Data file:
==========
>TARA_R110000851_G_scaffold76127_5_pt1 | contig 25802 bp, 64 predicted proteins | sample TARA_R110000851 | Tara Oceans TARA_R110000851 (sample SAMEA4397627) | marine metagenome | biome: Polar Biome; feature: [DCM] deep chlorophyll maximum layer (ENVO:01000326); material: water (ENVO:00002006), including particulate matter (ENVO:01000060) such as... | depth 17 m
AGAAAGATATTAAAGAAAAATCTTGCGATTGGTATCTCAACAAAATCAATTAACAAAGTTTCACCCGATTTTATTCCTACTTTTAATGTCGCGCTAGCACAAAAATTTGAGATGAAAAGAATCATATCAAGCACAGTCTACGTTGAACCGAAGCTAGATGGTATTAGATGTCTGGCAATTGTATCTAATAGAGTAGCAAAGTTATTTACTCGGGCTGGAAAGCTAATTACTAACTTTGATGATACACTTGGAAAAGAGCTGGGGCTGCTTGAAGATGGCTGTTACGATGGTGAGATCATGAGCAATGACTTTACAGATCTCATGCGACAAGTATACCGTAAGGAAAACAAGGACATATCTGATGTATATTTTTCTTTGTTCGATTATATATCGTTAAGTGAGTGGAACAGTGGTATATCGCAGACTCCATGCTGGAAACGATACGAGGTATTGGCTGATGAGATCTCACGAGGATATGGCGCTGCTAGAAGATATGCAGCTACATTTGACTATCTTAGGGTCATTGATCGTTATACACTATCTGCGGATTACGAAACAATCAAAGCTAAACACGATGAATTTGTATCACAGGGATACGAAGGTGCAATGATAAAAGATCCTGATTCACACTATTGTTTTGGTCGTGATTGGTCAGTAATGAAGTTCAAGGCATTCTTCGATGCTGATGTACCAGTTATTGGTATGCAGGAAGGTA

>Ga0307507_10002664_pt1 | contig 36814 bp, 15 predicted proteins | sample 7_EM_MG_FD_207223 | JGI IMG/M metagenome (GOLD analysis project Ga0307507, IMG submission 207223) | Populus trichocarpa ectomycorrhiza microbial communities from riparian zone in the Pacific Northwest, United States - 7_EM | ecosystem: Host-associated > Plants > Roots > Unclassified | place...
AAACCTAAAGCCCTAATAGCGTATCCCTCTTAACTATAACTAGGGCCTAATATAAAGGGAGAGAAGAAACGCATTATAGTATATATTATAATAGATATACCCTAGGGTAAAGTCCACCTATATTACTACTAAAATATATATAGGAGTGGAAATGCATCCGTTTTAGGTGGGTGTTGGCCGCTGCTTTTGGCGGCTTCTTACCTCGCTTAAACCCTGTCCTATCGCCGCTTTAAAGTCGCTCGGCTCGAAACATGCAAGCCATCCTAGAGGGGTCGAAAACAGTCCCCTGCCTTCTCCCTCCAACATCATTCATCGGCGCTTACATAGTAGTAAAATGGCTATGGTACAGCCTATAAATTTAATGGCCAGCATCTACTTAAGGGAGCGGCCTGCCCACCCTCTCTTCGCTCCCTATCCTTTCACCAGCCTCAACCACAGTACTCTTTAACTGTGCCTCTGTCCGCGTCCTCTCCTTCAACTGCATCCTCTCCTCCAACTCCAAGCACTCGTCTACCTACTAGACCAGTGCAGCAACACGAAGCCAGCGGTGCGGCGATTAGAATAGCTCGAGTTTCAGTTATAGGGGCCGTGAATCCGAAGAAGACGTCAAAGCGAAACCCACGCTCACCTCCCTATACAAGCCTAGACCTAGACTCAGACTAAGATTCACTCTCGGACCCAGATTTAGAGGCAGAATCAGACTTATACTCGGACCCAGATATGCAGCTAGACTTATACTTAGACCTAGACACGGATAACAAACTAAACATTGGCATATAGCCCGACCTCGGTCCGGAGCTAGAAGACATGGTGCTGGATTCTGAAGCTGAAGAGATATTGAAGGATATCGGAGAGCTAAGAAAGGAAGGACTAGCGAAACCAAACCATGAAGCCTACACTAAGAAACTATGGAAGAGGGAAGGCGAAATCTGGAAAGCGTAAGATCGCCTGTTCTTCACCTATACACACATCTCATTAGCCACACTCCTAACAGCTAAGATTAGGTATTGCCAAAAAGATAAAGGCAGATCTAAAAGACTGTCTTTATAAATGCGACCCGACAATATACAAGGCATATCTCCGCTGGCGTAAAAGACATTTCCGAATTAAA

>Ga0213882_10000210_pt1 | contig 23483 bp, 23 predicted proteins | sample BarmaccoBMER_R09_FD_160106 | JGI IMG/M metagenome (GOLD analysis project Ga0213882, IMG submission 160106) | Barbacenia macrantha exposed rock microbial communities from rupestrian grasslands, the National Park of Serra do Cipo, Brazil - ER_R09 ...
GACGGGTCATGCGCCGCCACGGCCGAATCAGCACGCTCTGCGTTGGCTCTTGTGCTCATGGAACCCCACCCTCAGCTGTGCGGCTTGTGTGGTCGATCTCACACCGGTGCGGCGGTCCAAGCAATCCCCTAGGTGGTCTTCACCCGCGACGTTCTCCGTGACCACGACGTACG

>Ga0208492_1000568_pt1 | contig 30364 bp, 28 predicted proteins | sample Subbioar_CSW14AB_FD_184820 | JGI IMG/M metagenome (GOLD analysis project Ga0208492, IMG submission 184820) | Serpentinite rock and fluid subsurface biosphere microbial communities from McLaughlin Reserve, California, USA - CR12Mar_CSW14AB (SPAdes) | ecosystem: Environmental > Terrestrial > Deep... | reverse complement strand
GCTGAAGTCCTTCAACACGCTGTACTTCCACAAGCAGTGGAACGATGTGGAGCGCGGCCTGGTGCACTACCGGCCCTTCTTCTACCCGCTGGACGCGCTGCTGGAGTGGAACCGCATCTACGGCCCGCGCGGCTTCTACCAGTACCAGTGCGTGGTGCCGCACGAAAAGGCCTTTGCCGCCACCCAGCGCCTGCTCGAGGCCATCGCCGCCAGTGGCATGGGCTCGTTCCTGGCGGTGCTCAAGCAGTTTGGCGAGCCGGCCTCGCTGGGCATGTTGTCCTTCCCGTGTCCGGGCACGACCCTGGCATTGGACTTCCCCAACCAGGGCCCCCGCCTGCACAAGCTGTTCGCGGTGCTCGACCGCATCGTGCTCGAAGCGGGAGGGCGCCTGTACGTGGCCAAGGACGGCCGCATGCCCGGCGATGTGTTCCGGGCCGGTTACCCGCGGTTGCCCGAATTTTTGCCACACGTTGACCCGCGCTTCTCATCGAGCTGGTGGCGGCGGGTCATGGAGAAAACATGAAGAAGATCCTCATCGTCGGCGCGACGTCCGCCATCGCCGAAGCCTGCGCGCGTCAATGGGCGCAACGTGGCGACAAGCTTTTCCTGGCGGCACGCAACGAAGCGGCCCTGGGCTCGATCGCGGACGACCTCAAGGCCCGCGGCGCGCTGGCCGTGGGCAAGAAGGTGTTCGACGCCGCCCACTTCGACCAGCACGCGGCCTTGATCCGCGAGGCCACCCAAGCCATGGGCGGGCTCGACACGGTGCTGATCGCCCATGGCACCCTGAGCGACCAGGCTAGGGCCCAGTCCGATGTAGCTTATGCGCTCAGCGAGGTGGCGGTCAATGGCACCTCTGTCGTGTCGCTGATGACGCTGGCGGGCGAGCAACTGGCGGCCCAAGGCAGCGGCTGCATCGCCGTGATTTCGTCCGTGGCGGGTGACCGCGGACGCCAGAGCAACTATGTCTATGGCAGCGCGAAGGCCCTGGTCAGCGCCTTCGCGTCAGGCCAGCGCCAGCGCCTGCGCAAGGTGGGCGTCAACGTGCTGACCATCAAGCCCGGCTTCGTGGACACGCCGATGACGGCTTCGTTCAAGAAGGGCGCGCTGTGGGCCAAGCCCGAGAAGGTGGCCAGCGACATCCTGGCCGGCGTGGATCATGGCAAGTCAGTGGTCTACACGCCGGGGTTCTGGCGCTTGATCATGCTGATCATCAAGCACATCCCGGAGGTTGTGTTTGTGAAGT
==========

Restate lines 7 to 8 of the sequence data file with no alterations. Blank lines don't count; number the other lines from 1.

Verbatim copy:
>Ga0208492_1000568_pt1 | contig 30364 bp, 28 predicted proteins | sample Subbioar_CSW14AB_FD_184820 | JGI IMG/M metagenome (GOLD analysis project Ga0208492, IMG submission 184820) | Serpentinite rock and fluid subsurface biosphere microbial communities from McLaughlin Reserve, California, USA - CR12Mar_CSW14AB (SPAdes) | ecosystem: Environmental > Terrestrial > Deep... | reverse complement strand
GCTGAAGTCCTTCAACACGCTGTACTTCCACAAGCAGTGGAACGATGTGGAGCGCGGCCTGGTGCACTACCGGCCCTTCTTCTACCCGCTGGACGCGCTGCTGGAGTGGAACCGCATCTACGGCCCGCGCGGCTTCTACCAGTACCAGTGCGTGGTGCCGCACGAAAAGGCCTTTGCCGCCACCCAGCGCCTGCTCGAGGCCATCGCCGCCAGTGGCATGGGCTCGTTCCTGGCGGTGCTCAAGCAGTTTGGCGAGCCGGCCTCGCTGGGCATGTTGTCCTTCCCGTGTCCGGGCACGACCCTGGCATTGGACTTCCCCAACCAGGGCCCCCGCCTGCACAAGCTGTTCGCGGTGCTCGACCGCATCGTGCTCGAAGCGGGAGGGCGCCTGTACGTGGCCAAGGACGGCCGCATGCCCGGCGATGTGTTCCGGGCCGGTTACCCGCGGTTGCCCGAATTTTTGCCACACGTTGACCCGCGCTTCTCATCGAGCTGGTGGCGGCGGGTCATGGAGAAAACATGAAGAAGATCCTCATCGTCGGCGCGACGTCCGCCATCGCCGAAGCCTGCGCGCGTCAATGGGCGCAACGTGGCGACAAGCTTTTCCTGGCGGCACGCAACGAAGCGGCCCTGGGCTCGATCGCGGACGACCTCAAGGCCCGCGGCGCGCTGGCCGTGGGCAAGAAGGTGTTCGACGCCGCCCACTTCGACCAGCACGCGGCCTTGATCCGCGAGGCCACCCAAGCCATGGGCGGGCTCGACACGGTGCTGATCGCCCATGGCACCCTGAGCGACCAGGCTAGGGCCCAGTCCGATGTAGCTTATGCGCTCAGCGAGGTGGCGGTCAATGGCACCTCTGTCGTGTCGCTGATGACGCTGGCGGGCGAGCAACTGGCGGCCCAAGGCAGCGGCTGCATCGCCGTGATTTCGTCCGTGGCGGGTGACCGCGGACGCCAGAGCAACTATGTCTATGGCAGCGCGAAGGCCCTGGTCAGCGCCTTCGCGTCAGGCCAGCGCCAGCGCCTGCGCAAGGTGGGCGTCAACGTGCTGACCATCAAGCCCGGCTTCGTGGACACGCCGATGACGGCTTCGTTCAAGAAGGGCGCGCTGTGGGCCAAGCCCGAGAAGGTGGCCAGCGACATCCTGGCCGGCGTGGATCATGGCAAGTCAGTGGTCTACACGCCGGGGTTCTGGCGCTTGATCATGCTGATCATCAAGCACATCCCGGAGGTTGTGTTTGTGAAGT